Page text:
The US FDA awarded a new research contract to the Stanford University School of Medicine to perform an in-depth analysis of tissue samples to learn more about how SARS-CoV-2—the virus that causes COVID-19—affects different systems in the body, and identify immune correlates. This regulatory science project could potentially help inform development and evaluation of medical countermeasures for COVID-19, according to the FDA.

The $1.55M contract was awarded to Stanford’s Garry P. Nolan, PhD, project leader, and will cover the period of October 2020 through April 2022.

The COVID-19 pandemic—caused by SARS-CoV-2—is the third deadly human outbreak in less than 20 years caused by a zoonotic coronavirus jumping the species barrier. “To help mitigate this public health emergency, the scientific community needs to better understand the pathogenesis of and immune response to SARS-CoV-2 and other coronaviruses. Generating knowledge databases to inform medical countermeasure (MCM) development against SARS-CoV-2 and other coronaviruses is critical to the COVID-19 response, and to preparedness for future outbreaks.

In this Medical Countermeasures Initiative (MCMi) regulatory science project, Stanford University School of Medicine will conduct research to help explain the host factors contributing to coronavirus immune responses, to further the ability to more rapidly predict patient outcomes, and to address unmet needs in patient care.

Researchers will use innovative analytical tools to perform an in-depth analysis of existing tissue samples from previously conducted clinical and nonclinical studies. They will profile circulating immune signatures of coronavirus infection and complete cutting-edge COVID-19 pathology tissue imaging, leveraging novel tools to define the characteristics of tissue viral reservoirs (cell types or areas of the body where the virus persists), and learning more about how SARS-CoV-2 affects different systems in the body.

The project will identify immune correlates of protection, which could potentially help identify and inform development of new coronavirus MCMs, such as drug and vaccine candidates. The project will also help enhance understanding and use of immune correlates for the regulatory review of MCMs.

Collaborators include:

  • Public Health England (UK)
  • Integrated Research Facility at the National Institutes of Health (NIH)
  • California National Primate Research Center at UC Davis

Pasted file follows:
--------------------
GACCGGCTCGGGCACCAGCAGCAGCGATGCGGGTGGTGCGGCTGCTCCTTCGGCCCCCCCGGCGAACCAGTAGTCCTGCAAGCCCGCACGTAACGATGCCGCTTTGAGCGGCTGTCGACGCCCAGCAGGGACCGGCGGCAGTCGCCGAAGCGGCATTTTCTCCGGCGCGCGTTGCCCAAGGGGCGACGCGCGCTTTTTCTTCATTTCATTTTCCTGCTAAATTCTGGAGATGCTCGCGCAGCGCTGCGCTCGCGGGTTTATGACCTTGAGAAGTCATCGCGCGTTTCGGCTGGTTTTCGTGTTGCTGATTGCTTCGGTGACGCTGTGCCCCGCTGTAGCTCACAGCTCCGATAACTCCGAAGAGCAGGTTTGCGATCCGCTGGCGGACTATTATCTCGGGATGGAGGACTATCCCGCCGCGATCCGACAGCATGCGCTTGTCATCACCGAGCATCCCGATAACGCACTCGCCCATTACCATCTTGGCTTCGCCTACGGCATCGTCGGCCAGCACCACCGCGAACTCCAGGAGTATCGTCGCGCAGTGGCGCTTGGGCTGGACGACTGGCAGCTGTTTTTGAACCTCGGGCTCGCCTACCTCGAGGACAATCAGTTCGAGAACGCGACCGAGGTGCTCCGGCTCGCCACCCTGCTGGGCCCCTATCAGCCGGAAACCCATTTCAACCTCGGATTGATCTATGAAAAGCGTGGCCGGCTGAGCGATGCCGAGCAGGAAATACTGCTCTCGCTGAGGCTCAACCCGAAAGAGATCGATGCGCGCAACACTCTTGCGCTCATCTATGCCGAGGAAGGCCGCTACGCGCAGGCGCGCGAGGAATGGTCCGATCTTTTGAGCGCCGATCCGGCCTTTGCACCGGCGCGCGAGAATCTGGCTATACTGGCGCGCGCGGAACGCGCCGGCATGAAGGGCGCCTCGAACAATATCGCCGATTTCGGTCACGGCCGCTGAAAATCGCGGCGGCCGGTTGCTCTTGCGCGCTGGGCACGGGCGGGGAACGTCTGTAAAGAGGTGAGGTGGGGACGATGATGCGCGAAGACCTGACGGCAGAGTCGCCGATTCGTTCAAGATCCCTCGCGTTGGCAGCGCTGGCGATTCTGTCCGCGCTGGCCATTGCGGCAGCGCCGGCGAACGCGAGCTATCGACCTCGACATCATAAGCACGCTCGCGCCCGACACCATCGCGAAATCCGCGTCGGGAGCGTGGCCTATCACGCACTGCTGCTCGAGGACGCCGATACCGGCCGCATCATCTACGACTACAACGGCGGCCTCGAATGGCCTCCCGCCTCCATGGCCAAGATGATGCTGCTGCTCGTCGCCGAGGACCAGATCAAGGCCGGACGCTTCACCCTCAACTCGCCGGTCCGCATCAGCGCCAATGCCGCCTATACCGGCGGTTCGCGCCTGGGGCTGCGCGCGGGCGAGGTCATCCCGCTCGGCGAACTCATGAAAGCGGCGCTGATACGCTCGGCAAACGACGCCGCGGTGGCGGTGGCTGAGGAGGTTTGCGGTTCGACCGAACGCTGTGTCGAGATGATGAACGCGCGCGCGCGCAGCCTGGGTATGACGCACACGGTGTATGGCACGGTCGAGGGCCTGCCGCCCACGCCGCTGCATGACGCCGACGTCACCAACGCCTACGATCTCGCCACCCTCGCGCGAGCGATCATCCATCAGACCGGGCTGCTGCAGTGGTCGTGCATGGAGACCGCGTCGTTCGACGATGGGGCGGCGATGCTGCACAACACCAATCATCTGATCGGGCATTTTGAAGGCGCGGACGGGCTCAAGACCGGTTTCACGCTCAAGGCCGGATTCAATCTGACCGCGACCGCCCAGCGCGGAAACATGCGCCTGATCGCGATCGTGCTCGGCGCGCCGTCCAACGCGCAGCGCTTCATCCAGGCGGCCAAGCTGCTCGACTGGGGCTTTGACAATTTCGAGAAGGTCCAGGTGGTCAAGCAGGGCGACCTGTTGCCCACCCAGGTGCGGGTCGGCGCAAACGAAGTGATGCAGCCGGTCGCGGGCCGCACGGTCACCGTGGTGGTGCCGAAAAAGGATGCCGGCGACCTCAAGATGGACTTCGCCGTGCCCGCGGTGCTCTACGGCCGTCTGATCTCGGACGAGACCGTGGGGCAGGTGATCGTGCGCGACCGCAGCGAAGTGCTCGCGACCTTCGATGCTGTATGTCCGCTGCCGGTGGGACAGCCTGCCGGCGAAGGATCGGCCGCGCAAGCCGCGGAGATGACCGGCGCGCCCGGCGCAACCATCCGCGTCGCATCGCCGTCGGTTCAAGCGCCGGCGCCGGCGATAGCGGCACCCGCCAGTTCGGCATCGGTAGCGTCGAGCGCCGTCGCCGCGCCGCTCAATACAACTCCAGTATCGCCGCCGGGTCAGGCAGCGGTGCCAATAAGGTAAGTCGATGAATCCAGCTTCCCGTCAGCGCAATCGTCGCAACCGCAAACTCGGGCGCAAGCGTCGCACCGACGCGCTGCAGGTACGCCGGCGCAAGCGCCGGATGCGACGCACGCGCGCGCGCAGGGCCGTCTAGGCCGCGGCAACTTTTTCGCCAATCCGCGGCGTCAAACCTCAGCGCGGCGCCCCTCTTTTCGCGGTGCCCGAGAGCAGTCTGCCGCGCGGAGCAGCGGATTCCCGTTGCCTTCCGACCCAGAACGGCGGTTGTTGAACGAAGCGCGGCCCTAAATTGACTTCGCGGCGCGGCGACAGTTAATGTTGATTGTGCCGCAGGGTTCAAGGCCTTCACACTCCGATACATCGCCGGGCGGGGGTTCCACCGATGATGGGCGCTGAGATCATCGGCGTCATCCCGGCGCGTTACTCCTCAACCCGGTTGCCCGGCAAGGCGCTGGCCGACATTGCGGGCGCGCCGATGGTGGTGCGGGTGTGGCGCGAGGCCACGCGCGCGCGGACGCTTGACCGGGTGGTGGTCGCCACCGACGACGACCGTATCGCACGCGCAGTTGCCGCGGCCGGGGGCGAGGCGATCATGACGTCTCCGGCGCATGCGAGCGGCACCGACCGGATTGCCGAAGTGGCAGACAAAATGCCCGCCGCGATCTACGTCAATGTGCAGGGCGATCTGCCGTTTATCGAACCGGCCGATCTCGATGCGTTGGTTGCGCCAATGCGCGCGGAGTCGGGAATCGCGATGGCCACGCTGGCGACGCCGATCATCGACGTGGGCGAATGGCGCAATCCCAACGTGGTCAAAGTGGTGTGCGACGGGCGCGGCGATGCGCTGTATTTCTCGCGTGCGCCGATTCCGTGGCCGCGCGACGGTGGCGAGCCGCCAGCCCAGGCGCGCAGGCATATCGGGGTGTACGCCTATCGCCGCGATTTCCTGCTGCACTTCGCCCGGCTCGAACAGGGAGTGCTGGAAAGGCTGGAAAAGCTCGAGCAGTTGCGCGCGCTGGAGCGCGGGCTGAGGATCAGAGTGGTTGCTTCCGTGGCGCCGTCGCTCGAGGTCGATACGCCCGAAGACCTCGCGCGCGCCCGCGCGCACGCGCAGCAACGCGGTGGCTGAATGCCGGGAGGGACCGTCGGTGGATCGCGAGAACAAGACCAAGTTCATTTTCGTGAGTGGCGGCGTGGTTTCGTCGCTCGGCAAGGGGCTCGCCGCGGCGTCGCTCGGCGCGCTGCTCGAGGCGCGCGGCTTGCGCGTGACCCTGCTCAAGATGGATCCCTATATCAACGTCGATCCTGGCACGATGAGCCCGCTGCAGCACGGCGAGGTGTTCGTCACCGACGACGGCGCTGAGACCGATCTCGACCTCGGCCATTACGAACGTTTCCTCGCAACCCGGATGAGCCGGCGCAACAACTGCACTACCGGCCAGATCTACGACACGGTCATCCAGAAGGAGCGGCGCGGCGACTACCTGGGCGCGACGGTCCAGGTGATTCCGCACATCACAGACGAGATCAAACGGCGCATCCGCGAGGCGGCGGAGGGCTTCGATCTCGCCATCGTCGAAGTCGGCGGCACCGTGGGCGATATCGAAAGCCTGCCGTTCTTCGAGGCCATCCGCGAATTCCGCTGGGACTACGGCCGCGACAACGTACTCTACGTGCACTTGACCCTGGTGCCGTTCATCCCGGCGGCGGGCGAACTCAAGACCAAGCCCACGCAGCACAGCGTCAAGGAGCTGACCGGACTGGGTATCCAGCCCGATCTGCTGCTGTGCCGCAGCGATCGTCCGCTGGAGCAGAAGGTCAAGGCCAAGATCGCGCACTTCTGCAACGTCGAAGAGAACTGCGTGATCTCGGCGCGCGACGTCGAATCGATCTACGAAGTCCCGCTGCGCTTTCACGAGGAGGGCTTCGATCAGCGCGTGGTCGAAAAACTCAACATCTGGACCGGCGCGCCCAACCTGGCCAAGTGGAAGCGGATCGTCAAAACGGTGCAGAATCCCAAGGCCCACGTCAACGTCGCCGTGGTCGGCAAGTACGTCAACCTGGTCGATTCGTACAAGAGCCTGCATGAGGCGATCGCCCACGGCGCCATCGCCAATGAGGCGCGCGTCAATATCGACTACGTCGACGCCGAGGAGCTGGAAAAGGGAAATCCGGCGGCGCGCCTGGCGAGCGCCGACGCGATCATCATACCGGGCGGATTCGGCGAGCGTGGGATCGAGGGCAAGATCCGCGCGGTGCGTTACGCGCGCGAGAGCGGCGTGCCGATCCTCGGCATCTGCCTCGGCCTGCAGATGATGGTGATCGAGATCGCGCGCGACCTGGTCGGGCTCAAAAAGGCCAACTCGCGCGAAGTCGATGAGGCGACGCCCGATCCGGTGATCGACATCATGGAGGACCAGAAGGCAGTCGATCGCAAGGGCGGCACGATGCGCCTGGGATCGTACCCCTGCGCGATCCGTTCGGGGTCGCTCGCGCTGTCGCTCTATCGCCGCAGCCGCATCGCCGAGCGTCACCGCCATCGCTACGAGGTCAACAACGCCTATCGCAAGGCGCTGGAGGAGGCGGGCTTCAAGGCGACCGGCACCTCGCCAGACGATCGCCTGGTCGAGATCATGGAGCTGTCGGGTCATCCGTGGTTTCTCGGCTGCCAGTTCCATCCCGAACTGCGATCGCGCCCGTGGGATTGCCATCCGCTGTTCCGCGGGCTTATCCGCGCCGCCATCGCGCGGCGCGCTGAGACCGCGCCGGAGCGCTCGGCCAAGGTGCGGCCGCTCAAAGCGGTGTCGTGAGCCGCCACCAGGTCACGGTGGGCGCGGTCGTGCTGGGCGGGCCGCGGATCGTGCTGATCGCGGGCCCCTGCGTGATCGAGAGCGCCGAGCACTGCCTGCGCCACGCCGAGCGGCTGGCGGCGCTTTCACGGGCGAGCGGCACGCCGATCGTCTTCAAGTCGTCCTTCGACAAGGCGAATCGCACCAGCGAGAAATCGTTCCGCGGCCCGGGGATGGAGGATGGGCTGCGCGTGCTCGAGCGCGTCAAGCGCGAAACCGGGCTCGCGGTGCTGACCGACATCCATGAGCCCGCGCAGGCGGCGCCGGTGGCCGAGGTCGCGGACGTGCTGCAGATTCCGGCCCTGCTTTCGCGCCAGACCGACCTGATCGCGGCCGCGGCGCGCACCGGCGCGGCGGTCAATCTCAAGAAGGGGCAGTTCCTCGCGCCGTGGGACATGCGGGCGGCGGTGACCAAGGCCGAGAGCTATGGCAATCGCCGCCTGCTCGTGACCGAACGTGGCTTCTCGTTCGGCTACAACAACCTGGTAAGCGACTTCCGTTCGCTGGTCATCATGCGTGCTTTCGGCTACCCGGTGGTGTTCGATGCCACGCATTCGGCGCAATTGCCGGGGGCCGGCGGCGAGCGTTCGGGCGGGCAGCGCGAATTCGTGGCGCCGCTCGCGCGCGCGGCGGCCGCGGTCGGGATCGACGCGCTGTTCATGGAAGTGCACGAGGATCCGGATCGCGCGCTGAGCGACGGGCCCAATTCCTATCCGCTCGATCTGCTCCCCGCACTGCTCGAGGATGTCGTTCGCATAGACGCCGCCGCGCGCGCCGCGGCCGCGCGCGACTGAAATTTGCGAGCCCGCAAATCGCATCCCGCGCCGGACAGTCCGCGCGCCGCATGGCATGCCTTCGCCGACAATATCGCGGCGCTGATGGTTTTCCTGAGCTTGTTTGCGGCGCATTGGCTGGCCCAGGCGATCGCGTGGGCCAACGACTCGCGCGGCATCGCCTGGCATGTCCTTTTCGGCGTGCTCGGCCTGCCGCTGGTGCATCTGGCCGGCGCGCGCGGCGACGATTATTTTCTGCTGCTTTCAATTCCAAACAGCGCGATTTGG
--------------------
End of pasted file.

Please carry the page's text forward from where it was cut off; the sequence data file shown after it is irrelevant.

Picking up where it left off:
• Erasmus University Medical Center
  • Wisconsin National Primate Research Center (WNPRC)
  • Harvard Medical School Center for Virology and Vaccine Research
  • University of Pittsburgh Graduate School of Public Health
  • University of Liverpool (UK)
  • University of California San Francisco
  • Instituto Nacional de Ciencias Médicas y Nutrición Salvador Zubirán (INCMNSZ) (Mexico)
  • Inflammation in COVID-19 – Exploration of Critical Aspects of Pathogenesis (ICECAP) consortium
  • University Hospital Basel & Cantonal Hospital of Liestal, Switzerland

During this project, the Stanford University School of Medicine will perform tissue imaging and analysis of samples from existing clinical and nonclinical SARS-CoV-2 studies. The primary outcomes of this project are:

  1. To conduct multiplexed single-cell analysis of blood samples using CyTOF mass cytometry—a technology that combines flow cytometry and mass spectrometry to simultaneously measure dozens of features located on and in cells—to identify circulating immune cell responses related to stage of disease and severity of outcome following coronavirus infection. Parallel assessments of cases in humans and nonhuman primates (NHPs) will shed light on similarities and differences across species.
  2. To perform multiplexed antibody-based imaging of respiratory and immune tissues collected from COVID-19 patients or during NHP coronavirus challenge studies being conducted and funded outside of this project, using CO-Detection by indEXing (CODEX). The team will use computational tools to extract single-cell data from CODEX images to precisely identify cell types responding to coronavirus infection, and the spatial relationships of these cells contributing to effective or ineffective immune responses.
  3. To apply a new technique merging multiplexed antibody-based protein measurements with viral RNA detection to analyze coronavirus infection. This method, called viral Multiplexed Ion Beam Imaging (viralMIBI), will also be applied to tissues from previous clinical and nonclinical studies to gain a deeper understanding of the relationships between presence of viral RNA and viral and host proteins during coronavirus infections. 

This project was funded through the MCMi Regulatory Science Extramural Research program.